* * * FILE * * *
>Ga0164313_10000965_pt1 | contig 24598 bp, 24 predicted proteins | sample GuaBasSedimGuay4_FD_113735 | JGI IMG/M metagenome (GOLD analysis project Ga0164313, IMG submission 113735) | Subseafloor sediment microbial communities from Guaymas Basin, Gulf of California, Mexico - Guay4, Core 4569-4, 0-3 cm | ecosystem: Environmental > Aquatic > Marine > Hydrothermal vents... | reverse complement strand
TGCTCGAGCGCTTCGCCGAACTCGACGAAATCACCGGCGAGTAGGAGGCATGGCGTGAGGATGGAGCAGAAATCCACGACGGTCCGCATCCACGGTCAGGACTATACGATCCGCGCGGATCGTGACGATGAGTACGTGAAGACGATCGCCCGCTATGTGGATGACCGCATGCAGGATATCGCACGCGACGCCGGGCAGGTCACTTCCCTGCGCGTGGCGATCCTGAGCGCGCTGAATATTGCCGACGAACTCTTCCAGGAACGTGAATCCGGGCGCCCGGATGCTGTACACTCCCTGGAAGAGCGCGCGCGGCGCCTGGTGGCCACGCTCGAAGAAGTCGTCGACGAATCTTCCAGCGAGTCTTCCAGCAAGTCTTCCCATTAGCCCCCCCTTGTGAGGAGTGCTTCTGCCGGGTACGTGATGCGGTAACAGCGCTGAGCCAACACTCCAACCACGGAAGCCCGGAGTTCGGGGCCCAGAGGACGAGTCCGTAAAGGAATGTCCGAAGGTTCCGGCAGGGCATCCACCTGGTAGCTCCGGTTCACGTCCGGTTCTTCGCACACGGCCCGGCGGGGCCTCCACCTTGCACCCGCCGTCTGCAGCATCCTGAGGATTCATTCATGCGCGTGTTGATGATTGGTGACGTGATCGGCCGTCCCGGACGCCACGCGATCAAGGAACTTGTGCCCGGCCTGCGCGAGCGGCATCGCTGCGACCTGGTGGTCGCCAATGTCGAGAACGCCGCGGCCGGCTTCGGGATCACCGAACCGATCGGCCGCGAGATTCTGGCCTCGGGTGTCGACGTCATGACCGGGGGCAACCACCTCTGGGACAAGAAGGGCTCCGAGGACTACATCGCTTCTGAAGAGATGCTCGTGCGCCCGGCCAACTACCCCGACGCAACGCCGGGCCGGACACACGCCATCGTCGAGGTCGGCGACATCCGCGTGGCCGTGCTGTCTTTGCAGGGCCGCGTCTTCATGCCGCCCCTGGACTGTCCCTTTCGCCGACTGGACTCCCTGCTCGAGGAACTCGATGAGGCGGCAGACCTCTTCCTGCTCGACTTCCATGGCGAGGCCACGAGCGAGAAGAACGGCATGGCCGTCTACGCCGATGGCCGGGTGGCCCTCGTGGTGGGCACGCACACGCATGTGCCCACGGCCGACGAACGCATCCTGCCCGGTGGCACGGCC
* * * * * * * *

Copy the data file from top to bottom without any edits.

>Ga0164313_10000965_pt1 | contig 24598 bp, 24 predicted proteins | sample GuaBasSedimGuay4_FD_113735 | JGI IMG/M metagenome (GOLD analysis project Ga0164313, IMG submission 113735) | Subseafloor sediment microbial communities from Guaymas Basin, Gulf of California, Mexico - Guay4, Core 4569-4, 0-3 cm | ecosystem: Environmental > Aquatic > Marine > Hydrothermal vents... | reverse complement strand
TGCTCGAGCGCTTCGCCGAACTCGACGAAATCACCGGCGAGTAGGAGGCATGGCGTGAGGATGGAGCAGAAATCCACGACGGTCCGCATCCACGGTCAGGACTATACGATCCGCGCGGATCGTGACGATGAGTACGTGAAGACGATCGCCCGCTATGTGGATGACCGCATGCAGGATATCGCACGCGACGCCGGGCAGGTCACTTCCCTGCGCGTGGCGATCCTGAGCGCGCTGAATATTGCCGACGAACTCTTCCAGGAACGTGAATCCGGGCGCCCGGATGCTGTACACTCCCTGGAAGAGCGCGCGCGGCGCCTGGTGGCCACGCTCGAAGAAGTCGTCGACGAATCTTCCAGCGAGTCTTCCAGCAAGTCTTCCCATTAGCCCCCCCTTGTGAGGAGTGCTTCTGCCGGGTACGTGATGCGGTAACAGCGCTGAGCCAACACTCCAACCACGGAAGCCCGGAGTTCGGGGCCCAGAGGACGAGTCCGTAAAGGAATGTCCGAAGGTTCCGGCAGGGCATCCACCTGGTAGCTCCGGTTCACGTCCGGTTCTTCGCACACGGCCCGGCGGGGCCTCCACCTTGCACCCGCCGTCTGCAGCATCCTGAGGATTCATTCATGCGCGTGTTGATGATTGGTGACGTGATCGGCCGTCCCGGACGCCACGCGATCAAGGAACTTGTGCCCGGCCTGCGCGAGCGGCATCGCTGCGACCTGGTGGTCGCCAATGTCGAGAACGCCGCGGCCGGCTTCGGGATCACCGAACCGATCGGCCGCGAGATTCTGGCCTCGGGTGTCGACGTCATGACCGGGGGCAACCACCTCTGGGACAAGAAGGGCTCCGAGGACTACATCGCTTCTGAAGAGATGCTCGTGCGCCCGGCCAACTACCCCGACGCAACGCCGGGCCGGACACACGCCATCGTCGAGGTCGGCGACATCCGCGTGGCCGTGCTGTCTTTGCAGGGCCGCGTCTTCATGCCGCCCCTGGACTGTCCCTTTCGCCGACTGGACTCCCTGCTCGAGGAACTCGATGAGGCGGCAGACCTCTTCCTGCTCGACTTCCATGGCGAGGCCACGAGCGAGAAGAACGGCATGGCCGTCTACGCCGATGGCCGGGTGGCCCTCGTGGTGGGCACGCACACGCATGTGCCCACGGCCGACGAACGCATCCTGCCCGGTGGCACGGCC